"Now we allow that life begins with conception because we contend that the soul also begins from conception; life taking its commencement at the same moment and place that the soul does" (Tertullian, Apology 27 from 210 AD).
"Women also who administer drugs to cause abortion, as well as those who take poisons to destroy unborn children, are murderesses." (First Canonical Letter from 374 AD).
"The law, moreover enjoins us to bring up all our offspring, and forbids women to cause abortion of what is begotten, or to destroy it afterward; and if any woman appears to have so done, she will be a murderer of her child, by destroying a living creature, and diminishing humankind." (The Works of Josephus, Flavius Josephus Against Apion, Book II, 25).
"Some go so far as to take potions, that they may insure barrenness, and thus murder human beings almost before their conception. Some, when they find themselves with child through their sin, use drugs to procure abortion, and when, as often happens, they die with their offspring, they enter the lower world laden with the guilt not only of adultery against Christ but also of suicide and child murder" (Jerome, Letters 22:13 from 396 AD).
EC (Plan B and ella) is believed to work in three ways: inhibiting or delaying ovulation, inhibiting fertilization by preventing the sperm from reaching the ovum, and by creating a hostile endometrium (uterine lining), which would inhibit the blastocyst (early embryo) from implanting.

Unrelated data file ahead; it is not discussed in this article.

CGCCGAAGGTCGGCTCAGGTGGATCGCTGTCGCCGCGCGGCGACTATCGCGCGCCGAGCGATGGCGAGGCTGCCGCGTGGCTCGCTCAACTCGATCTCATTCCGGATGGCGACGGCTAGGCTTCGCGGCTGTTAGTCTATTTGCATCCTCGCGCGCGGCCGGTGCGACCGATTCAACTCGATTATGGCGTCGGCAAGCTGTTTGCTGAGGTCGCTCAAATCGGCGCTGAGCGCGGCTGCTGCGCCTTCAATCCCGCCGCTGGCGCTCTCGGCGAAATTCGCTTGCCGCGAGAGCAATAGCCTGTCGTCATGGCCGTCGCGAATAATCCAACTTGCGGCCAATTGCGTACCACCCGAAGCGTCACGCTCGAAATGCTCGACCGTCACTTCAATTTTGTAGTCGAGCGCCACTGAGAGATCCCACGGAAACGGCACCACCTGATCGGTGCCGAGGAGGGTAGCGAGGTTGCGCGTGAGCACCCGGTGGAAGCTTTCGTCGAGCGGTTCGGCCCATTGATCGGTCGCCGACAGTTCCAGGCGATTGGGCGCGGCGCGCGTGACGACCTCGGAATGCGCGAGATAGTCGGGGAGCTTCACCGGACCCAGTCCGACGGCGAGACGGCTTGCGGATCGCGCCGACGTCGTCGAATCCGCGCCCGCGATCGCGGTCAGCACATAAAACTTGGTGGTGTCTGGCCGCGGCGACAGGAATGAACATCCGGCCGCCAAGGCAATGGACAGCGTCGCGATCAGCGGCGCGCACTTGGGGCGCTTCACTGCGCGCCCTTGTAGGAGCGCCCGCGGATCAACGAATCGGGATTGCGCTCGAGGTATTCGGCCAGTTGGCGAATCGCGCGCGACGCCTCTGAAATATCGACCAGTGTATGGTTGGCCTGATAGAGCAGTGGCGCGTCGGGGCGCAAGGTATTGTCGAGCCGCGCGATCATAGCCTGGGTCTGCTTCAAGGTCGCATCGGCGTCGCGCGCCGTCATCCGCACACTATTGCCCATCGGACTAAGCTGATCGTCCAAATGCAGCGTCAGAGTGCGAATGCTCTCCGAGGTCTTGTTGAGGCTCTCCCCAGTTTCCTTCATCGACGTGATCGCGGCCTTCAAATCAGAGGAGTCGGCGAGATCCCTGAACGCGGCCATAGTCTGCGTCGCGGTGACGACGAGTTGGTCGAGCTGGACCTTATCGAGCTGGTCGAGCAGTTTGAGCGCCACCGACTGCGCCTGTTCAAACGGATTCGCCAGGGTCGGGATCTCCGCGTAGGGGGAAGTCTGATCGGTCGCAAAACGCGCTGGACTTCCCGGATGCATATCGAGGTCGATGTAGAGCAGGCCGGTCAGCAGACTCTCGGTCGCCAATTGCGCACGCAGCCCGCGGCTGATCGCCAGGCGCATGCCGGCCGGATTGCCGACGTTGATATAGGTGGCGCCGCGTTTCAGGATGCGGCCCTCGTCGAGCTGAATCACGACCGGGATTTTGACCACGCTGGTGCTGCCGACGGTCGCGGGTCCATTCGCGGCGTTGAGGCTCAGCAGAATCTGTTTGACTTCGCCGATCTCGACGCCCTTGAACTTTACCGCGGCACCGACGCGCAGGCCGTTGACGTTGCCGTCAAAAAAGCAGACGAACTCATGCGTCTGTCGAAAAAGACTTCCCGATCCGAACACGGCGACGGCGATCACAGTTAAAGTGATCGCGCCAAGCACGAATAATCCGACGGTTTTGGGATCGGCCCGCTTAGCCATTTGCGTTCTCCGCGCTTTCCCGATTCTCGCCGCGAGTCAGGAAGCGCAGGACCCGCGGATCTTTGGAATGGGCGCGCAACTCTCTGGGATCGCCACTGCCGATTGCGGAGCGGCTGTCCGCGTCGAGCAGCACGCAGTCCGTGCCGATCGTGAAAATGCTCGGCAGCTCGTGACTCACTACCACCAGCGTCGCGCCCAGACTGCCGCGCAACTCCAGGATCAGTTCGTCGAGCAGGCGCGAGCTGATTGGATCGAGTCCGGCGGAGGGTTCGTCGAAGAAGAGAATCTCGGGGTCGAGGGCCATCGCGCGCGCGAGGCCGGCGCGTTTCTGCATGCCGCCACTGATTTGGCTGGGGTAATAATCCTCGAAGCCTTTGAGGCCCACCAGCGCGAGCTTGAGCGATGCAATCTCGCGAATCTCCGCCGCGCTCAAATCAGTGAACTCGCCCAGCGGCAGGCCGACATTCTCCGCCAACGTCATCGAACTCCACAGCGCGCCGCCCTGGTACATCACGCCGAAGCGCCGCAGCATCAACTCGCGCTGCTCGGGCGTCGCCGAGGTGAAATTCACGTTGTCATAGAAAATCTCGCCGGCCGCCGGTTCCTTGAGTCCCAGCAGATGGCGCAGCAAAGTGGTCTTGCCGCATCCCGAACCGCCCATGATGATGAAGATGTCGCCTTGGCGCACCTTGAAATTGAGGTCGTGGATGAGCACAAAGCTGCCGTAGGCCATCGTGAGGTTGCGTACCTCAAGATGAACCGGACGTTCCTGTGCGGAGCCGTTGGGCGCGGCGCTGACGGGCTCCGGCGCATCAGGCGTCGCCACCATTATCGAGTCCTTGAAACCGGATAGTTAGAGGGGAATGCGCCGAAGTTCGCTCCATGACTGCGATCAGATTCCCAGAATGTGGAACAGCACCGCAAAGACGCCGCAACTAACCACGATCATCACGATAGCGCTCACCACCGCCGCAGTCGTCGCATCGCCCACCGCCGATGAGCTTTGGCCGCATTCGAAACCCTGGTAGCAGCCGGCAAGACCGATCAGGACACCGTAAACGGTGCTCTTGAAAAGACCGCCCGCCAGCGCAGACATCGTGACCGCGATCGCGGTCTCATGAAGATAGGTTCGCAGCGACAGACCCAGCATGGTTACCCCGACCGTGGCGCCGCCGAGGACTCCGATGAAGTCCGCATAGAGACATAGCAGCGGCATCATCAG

Whether or not emergency contraception (EC) can inhibit implantation has simply not been definitively proven. But according to the prescribing information available on the website of the manufacturer of Plan B, Duramed Pharmaceuticals, Inc., it can (see for yourself at planbonestep.com). DOES it? That's the subject of the debate. But by claiming dogmatically that Plan B "does not stop implantation" and "does not cause abortion," the video misleads viewers into thinking that the matter has been settled.
Genetically speaking, human life DOES begin at conception/fertilization, when the parents' chromosomes combine. While there is fierce debate about whether or not conception or implantation marks the beginning of a "pregnancy," the being that implants in the uterine lining several days after fertilization is 100% human, and 100% discrete from the mother and father (though entirely dependent on the mother for survival).
If EC does inhibit ovulation, there are massive moral implications for the person that values human life from the moment it began, conception. By using EC, the mother may be responsible for causing that new life (if ovulation and fertilization do occur) to pass through the uterus and out of the body. (However, If that early life fails to implant naturally, the moral responsibility for its loss does not rest with the mother, even if the outcome is the same.) The user will never know which of the three actions has occurred.
If Plan B's mechanism of action in which implantation is prevented can be definitively excluded from possibility, then it can at that point be considered non-abortifacient (non-abortion-causing). Until that point, however, it is at minimum POTENTIALLY abortifacient. Whether or not that distinction matters to a woman considering its use, fine. But an individual's (even a physician's) opinion should not have a bearing on the disclosure of information to patients. And such a morally significant detail such as this should not be written in impenetrable language and buried in the prescribing information.
There are millions of people who would (and do) consider EC's possible abortifacient effects as morally unacceptable, and they should at least be given enough information to make an informed decision about its use.